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Film recalls mini Klondike rush

Not since the Klondike Gold Rush had the Yukon seen such interest in its land.Dreaming of adventure and gold, North American children collected…

Not since the Klondike Gold Rush had the Yukon seen such interest in its land.

Dreaming of adventure and gold, North American children collected millions of authentic deeds to real property near Dawson City, and it only took the simple act of opening a Quaker Oats cereal box to fuel their imaginations.

Granted, the plots were one-square-inch in size, but in 1955 the official deed, complete with seal and lawyer jargon, created one of the biggest cereal marketing campaigns in history.

The Canadian documentary Cereal Thriller explains the marketing phenomenon with personal accounts of those still treasuring their deeds collected 50 years ago and archival footage of the company men who created the campaign.

Written and directed by Ottawa-based filmmaker and journalist David McDonald, Cereal Thriller airs Friday at 8 p.m. on History Television.

Each box of Quaker Oats breakfast cereal contained a deed to one of 21,000,000 lots on the banks of the Yukon River near Dawson, a place of intrigue and adventure thanks to the Quaker-sponsored radio program, Sergeant Preston of the Yukon.

The idea of owning a piece of the Klondike stimulated the imagination of kids, said McDonald.

“With all the publicity over Harry Potter these days, the deeds had a similar impact on some kids,” he said. “It allowed their imaginations to go crazy about what they’d do with the land.

“It caused some anxiety, too, because you start to think, ‘who’s watching my land and who’s to stop someone from taking a nugget off my land?’”

The Klondike Big Inch Land Company gave away 21,000,000 deeds on the bank of the Yukon River opposite Dawson. Each deed represented one square inch of property. In total, the area was equivalent to about three footballs fields.

“Almost everybody we talked to for the film — and they hadn’t seen a deed for nearly 50 years — could describe the deed incredibly accurately,” said McDonald.

The advertising for the promotion emphasized the gold-rush aspect of the land, but, while children really owned the small piece of the Klondike, the deed did not come with mineral rights.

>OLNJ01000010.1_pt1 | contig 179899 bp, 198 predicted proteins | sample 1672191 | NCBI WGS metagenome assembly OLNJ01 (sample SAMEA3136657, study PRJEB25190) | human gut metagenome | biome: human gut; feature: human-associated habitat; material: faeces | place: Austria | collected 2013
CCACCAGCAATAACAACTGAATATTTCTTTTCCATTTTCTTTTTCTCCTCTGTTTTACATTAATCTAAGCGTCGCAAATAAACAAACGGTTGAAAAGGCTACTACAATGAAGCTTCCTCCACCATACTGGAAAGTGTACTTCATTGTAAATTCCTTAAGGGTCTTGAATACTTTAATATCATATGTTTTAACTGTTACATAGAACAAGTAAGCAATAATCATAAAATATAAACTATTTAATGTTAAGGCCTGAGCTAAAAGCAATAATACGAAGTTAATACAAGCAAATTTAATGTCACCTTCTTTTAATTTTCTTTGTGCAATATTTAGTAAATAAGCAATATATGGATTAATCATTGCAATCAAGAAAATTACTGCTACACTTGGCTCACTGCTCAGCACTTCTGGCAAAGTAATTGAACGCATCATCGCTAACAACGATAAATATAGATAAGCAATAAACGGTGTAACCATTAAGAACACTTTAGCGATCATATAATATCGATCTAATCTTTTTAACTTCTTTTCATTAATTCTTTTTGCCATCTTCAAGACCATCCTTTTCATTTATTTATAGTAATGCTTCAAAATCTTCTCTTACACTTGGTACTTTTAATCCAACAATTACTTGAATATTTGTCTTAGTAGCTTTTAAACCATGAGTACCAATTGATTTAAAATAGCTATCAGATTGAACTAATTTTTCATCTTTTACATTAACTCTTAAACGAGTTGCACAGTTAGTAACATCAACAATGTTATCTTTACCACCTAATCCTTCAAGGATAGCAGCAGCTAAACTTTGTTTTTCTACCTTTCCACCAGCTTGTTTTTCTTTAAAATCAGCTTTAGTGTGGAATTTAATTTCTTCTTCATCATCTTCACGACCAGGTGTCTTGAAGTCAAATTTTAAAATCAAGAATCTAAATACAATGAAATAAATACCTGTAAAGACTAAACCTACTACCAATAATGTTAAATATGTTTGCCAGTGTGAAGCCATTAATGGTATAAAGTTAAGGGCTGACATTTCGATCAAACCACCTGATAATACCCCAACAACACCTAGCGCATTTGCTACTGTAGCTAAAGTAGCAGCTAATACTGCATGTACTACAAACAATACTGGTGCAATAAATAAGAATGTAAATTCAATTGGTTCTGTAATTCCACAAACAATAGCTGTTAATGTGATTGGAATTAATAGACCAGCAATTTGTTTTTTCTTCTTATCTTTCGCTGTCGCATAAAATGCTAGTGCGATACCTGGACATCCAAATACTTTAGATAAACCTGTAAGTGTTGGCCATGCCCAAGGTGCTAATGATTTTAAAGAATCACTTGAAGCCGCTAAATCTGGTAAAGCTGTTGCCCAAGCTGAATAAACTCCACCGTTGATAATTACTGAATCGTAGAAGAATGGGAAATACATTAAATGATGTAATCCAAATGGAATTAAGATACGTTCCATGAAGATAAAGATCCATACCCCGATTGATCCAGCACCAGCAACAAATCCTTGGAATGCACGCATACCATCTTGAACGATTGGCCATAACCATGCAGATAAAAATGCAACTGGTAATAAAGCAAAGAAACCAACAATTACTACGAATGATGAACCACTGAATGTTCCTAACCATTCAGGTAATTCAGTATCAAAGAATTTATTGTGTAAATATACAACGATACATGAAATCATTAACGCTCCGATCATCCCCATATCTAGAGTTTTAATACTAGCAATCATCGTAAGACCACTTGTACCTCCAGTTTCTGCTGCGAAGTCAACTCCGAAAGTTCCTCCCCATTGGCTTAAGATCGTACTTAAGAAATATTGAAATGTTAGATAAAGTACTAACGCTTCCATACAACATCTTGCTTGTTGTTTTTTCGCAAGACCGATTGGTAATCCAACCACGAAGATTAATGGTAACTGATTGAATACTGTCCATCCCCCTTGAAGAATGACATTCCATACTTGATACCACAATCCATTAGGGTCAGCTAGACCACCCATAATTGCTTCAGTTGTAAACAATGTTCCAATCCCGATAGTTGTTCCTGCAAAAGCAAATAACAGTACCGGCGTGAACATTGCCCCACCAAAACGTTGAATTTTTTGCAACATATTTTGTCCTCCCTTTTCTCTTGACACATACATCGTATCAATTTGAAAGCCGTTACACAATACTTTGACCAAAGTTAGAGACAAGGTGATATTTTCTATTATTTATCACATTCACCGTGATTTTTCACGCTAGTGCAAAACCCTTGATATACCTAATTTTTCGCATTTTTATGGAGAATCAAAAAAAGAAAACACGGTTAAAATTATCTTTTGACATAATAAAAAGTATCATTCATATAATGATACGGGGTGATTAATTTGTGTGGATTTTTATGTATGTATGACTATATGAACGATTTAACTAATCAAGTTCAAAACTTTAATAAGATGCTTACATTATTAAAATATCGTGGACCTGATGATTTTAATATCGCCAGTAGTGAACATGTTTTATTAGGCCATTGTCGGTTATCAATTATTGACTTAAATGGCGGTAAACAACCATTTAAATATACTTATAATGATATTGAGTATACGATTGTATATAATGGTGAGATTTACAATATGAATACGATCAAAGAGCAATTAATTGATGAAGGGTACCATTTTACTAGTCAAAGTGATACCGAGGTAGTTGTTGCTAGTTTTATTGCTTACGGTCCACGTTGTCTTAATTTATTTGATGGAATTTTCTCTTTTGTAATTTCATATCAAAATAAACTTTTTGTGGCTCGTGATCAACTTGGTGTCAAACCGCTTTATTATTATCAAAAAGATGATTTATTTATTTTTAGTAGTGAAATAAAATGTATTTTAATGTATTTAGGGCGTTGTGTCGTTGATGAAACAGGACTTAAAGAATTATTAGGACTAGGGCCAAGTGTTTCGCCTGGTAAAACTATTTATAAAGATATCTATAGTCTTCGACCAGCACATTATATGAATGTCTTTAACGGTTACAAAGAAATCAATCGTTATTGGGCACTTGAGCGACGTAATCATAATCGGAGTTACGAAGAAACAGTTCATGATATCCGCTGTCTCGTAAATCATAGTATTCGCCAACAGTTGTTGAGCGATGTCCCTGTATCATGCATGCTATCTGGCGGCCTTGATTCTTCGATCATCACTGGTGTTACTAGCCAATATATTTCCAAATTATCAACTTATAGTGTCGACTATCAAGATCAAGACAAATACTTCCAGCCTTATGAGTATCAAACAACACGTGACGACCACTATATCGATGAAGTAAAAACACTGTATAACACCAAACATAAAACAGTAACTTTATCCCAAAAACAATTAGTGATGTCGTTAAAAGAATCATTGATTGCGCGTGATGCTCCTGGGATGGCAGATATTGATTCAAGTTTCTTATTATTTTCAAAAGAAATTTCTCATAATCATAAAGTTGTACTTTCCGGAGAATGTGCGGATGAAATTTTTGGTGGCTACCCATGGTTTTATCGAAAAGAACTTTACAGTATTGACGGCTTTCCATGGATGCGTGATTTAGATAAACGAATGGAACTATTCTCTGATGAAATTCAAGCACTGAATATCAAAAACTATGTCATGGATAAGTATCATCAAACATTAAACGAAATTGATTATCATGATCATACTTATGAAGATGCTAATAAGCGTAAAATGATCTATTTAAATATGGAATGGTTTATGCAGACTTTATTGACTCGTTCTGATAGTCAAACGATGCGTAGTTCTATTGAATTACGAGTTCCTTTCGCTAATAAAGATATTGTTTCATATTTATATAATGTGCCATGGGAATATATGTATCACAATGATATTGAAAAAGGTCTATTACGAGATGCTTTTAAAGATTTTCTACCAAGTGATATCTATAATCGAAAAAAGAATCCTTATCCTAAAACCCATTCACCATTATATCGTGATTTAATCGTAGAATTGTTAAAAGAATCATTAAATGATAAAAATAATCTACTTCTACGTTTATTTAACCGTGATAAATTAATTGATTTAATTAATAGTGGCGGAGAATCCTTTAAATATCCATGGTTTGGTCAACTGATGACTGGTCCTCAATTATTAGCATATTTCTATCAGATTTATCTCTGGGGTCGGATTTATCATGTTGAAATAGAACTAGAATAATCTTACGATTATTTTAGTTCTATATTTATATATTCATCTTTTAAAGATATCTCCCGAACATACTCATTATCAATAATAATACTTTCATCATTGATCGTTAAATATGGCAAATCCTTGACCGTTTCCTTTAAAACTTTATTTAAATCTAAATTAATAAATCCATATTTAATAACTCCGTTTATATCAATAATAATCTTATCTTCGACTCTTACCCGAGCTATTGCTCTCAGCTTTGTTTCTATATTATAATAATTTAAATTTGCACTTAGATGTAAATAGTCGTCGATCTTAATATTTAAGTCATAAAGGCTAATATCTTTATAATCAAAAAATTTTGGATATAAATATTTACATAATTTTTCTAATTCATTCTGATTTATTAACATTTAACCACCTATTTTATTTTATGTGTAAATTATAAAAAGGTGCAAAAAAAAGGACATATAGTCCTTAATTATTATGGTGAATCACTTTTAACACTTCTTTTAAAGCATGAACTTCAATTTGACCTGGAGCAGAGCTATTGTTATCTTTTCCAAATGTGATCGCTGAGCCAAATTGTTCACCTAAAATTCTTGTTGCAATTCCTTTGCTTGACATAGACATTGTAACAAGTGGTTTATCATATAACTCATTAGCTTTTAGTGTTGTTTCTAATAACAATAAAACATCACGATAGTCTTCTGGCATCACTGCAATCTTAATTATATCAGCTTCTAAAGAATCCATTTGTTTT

“It was funny watching people we interviewed because a lot of them were genuinely pissed off they didn’t have the mineral rights, or didn’t even own the land anymore,” said McDonald.

The language on the deed clarified that the holder did own the land, but had to register the deed with the land-titles office before taking total possession from the Quaker Oats company.

“Of course, not many of us had the bus fare to get up there,” said McDonald.

The “legal mumbo-jumbo,” as one collector put in the movie, on the deed was written in part by former Yukon MP Erik Nielsen, a lawyer in Whitehorse when Quaker Oats advertising man Bruce Baker visited to scope out the property he had just purchased for the promotion.

The idea for the documentary started with a story about the cereal promotion McDonald wrote for the Ottawa Citizen in 1999.

The article, nominated for a National Newspaper Award, prompted responses from people around North America wanting to share their stories about collecting the deeds.

The film mixes archival footage and the promotion’s history, with people, including film critic Joel Siegel and cereal historian Bill Crawford, recounting their days collecting the deeds.

Dianne Brooks now owns a campground in Dawson that sits across the river from where she once owned her one-square-inch piece of land.

Will Sterger, the first National Geographic explorer in residence, was inspired to follow his career after receiving his Big Inch deed.

Another man managed to collect about 10,800 deeds and made a serious attempt to consolidate his land to build something in which he could live.

Two kids in the 1960s tried to create their own country called Xanadu from their collected deeds.

The promotion was a response to the staid Quaker Oats company’s struggle to compete in a cereal market alongside colourful characters like Tony the Tiger. It needed a hook to sell its breakfast cereal.

Once the promotion hit store shelves, kids all over were clamouring for the land and Quaker Oats was besieged for months by letters from people inquiring about their land.

Some people wanted to consolidate their collection of deeds, scattered across the property, into one solid riverfront plot, and one person wanted to create the world’s smallest national park from his one square inch of land.

In the summer, some people still wander into Yukon government offices to inquire about the land they owned.

“Nobody thought this would be any different from other cereal promotions — it would last three or months. But they were pieces of paper and people didn’t throw them out,” said McDonald.

Indeed, people had saved these pieces of paper for decades, thinking they still owned a piece of the Klondike.

But Quaker Oats never paid taxes on the property, which reverted to government ownership after 10 years of neglect.

The land is now part of an area adjacent to the Top of the World Golf Course near Dawson.

“It’s another kick in the face for the kids who thought they owned this land,” said McDonald.

“It was $37.20 in back taxes and penalties and interest. There were a lot of people who said they would’ve paid that money if they’d only known.”

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